The resignation follows reports of Crouch’s ‘fury’ after the government made an announcement in the Budget to delay plans to cut the maximum stake for fixed odds betting terminals from £100 down to £2.
Crouch, along with former Culture Secretary, Matt Hancock, reportedly pushed hard for this policy, which was designed to reduce the negative impact excessive gambling can have on society.
Following Crouch’s departure, Mims Davies, who is the MP for Eastleigh, was unveiled as her successor, taking on the wide-range of responsibilities the role involves, including sport, charities, horse racing, the National Lottery and society lotteries. The role also now involves work on loneliness.
Despite calls for the role to be split up, with many charity leaders arguing civil society requires a role of its own, there is still no sign of the position changing.
Davies was previously a minister in the Wales Office and has been a government whip since the beginning of the year. In 2017, she ran the London Marathon in aid of Cardiac Risk in the Young, raising over £1,000. She is also a trustee for military charity, Building Heroes.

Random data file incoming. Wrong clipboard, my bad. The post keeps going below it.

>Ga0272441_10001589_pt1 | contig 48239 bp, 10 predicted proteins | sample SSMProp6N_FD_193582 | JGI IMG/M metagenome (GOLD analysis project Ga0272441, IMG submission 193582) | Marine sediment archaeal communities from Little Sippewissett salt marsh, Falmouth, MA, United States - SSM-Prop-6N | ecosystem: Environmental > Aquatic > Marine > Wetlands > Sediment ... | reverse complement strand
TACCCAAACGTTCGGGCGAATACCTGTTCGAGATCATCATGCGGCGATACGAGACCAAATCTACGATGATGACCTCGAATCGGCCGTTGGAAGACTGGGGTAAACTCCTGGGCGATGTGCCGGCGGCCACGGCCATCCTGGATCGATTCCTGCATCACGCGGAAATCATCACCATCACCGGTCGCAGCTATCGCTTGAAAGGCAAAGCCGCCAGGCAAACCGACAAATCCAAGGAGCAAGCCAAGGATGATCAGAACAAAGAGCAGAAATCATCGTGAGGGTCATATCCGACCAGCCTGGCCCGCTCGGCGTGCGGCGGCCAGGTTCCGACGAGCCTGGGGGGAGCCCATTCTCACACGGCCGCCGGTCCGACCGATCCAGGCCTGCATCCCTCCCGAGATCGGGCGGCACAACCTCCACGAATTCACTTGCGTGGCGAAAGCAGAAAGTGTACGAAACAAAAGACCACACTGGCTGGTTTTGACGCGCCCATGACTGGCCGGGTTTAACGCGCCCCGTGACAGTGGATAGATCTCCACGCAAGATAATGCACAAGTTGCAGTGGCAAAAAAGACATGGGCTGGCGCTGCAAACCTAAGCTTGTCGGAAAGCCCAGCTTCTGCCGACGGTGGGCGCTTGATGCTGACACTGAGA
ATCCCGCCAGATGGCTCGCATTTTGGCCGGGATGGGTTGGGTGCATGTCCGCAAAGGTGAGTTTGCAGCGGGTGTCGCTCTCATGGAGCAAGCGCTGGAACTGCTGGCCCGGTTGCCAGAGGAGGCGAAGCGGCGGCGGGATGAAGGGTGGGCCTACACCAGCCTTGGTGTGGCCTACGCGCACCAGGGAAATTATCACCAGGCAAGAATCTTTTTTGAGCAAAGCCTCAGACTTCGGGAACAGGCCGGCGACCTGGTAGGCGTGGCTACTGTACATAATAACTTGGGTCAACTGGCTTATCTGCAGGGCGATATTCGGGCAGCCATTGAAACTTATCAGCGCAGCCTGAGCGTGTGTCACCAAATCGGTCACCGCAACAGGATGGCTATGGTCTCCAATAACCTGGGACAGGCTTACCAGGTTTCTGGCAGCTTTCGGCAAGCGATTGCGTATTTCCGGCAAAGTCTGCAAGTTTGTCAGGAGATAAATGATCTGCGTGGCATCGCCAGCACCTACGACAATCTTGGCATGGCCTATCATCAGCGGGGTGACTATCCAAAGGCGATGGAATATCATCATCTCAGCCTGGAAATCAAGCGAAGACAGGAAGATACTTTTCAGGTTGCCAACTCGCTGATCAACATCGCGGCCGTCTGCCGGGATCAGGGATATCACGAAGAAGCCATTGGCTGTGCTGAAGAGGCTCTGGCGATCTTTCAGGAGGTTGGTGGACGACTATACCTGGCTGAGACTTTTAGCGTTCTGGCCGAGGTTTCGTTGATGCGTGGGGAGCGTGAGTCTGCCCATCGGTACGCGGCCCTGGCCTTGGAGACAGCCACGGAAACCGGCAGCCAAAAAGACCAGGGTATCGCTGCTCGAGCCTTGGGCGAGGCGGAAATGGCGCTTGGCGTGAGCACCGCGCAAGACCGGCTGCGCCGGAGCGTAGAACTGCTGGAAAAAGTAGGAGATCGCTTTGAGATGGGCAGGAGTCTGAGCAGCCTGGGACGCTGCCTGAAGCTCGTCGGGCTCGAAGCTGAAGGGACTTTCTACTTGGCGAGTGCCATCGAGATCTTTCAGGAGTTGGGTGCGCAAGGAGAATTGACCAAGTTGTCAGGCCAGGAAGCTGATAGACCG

Commenting on the appointment, ACEVO CEO, Vicky Browning, said: “It is great for the sector that we have a minister who has demonstrated her commitment and passion for charities by running the marathon in aid of a charity and by holding a trustee position in a small armed forces charity.
“Like her predecessor, it seems she will not need to be convinced of the value of charities but, also like her predecessor Mims Davies has a large brief and it is important that she demonstrates her belief in the value of charities by prioritising the implementation of the civil society strategy.”